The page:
John Harvard's Journal
The Bureau of Study Counsel (BSC) has long offered students safe space for thoughtful career consideration, through weekly discussion groups such as “What Are You Doing With Your Life?” and “Roots: Where Are You Coming From and Where Are You Going?” and single-session discussions on the topic “Insanely Busy: What Would Happen If I Slowed Down?” The bureau also aims to sensitize teaching staff (with a seminar titled “Grades and Beyond: Perfectionism, Risk-taking, and Learning from Failure”) and parents (with annual panel discussions during Freshman Parents’ Weekend) to these issues.
These disparate efforts come together under the umbrella of the Success-Failure Project (http://bsc.harvard.edu/successfailure), headed by BSC director Abigail Lipson and BSC counselor Ariel Phillips, Ed.D. ’89. The driving principle is not to get students to consider one specific career or another, but to envision their career choice broadly and consider it carefully—even if that means setting aside a career chosen before college in favor of pursuing a new passion. “We’re not really advocating that people take up a particular definition” of what it means to succeed, Phillips adds. “It’s the power of having the conversation.”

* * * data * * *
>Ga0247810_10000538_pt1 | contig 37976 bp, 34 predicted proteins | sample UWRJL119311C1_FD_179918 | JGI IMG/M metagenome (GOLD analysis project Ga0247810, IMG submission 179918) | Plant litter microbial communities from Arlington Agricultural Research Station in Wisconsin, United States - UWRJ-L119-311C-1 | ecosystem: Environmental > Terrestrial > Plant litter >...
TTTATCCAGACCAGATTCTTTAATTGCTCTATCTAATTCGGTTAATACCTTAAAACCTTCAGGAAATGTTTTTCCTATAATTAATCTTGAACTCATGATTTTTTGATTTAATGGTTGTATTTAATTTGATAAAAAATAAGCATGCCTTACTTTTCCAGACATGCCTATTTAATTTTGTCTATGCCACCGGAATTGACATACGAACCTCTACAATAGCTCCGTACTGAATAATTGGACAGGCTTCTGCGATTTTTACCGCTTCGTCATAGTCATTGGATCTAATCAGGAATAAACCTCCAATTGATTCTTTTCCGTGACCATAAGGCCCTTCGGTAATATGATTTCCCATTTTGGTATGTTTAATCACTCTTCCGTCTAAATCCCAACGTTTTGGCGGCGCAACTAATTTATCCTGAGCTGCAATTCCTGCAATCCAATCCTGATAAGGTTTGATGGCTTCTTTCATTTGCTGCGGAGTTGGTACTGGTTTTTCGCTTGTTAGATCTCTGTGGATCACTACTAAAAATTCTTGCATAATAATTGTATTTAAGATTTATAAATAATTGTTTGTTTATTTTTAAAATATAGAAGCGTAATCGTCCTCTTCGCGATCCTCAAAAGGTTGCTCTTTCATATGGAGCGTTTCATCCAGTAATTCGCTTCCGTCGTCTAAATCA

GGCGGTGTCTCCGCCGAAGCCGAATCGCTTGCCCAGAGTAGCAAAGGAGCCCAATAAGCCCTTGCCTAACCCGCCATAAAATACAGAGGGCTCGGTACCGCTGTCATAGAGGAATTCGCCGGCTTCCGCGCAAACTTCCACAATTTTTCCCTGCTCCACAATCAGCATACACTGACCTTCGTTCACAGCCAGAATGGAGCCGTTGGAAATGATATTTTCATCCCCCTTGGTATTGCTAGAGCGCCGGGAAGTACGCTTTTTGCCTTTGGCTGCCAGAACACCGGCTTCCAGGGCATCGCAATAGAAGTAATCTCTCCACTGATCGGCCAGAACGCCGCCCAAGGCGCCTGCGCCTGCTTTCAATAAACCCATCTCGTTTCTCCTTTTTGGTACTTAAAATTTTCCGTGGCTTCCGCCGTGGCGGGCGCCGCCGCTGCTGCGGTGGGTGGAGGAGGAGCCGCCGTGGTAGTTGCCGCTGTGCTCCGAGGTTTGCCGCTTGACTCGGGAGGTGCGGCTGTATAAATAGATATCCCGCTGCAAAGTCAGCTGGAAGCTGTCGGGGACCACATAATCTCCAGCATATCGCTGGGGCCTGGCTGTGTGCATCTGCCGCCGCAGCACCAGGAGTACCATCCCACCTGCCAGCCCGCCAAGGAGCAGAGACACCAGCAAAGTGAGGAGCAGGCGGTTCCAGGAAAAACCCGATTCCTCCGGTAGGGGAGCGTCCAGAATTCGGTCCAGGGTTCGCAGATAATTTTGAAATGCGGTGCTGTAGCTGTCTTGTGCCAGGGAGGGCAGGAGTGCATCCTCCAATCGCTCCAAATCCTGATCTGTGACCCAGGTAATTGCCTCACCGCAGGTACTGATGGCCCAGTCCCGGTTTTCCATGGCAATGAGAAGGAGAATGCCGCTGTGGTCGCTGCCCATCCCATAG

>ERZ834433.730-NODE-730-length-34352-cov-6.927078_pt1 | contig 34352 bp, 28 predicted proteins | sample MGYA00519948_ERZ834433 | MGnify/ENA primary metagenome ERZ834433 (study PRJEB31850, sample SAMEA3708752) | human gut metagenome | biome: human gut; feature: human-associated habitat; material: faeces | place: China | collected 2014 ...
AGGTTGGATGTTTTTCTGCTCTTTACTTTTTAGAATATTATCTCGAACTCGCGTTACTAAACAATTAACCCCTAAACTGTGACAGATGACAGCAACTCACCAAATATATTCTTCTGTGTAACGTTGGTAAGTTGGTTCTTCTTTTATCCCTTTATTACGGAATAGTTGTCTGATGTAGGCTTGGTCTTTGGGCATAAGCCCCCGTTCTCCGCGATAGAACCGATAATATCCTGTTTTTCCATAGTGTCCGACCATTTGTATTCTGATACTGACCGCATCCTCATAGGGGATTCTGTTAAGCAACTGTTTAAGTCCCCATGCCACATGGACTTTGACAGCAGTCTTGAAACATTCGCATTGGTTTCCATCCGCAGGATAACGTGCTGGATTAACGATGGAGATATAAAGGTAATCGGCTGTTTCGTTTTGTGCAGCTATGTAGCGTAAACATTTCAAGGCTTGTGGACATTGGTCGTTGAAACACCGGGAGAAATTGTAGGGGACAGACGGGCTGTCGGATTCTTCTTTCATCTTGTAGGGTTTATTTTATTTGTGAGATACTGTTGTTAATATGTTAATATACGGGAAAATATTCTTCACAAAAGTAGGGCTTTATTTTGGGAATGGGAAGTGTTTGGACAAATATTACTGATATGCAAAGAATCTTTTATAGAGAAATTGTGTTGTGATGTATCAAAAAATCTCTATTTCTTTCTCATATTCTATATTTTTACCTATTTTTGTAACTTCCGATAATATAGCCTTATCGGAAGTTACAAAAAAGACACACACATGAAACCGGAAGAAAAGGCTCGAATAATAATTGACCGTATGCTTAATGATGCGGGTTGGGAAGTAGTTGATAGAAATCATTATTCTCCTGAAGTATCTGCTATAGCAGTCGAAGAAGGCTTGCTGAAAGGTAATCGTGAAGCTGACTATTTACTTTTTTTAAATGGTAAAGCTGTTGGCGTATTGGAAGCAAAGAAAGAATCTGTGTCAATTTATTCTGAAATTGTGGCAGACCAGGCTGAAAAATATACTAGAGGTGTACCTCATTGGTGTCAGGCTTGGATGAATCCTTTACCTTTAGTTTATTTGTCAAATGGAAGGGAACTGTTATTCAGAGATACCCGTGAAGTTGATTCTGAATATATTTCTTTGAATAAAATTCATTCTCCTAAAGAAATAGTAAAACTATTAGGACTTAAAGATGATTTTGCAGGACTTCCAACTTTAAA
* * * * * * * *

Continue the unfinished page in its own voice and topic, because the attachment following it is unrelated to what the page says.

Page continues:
Dean of Harvard College Evelynn M. Hammonds says these goals line up with her own for undergraduates. Even though Harvard must acknowledge the realities of the world—for instance, that certain fields strongly prefer graduates who have already completed three internships—Hammonds says that college, as much as possible, “should be the time when students feel the least amount of constraints around exploring what they want to do next.”
Lipson and Phillips are delighted that their program’s themes are getting such widespread attention—organizations such as the Office of Career Services and the student Career Diversity Awareness Group have come knocking, hoping to collaborate, with increasing frequency. It is, says Phillips, “a moment in time when a lot of forces are crossing.”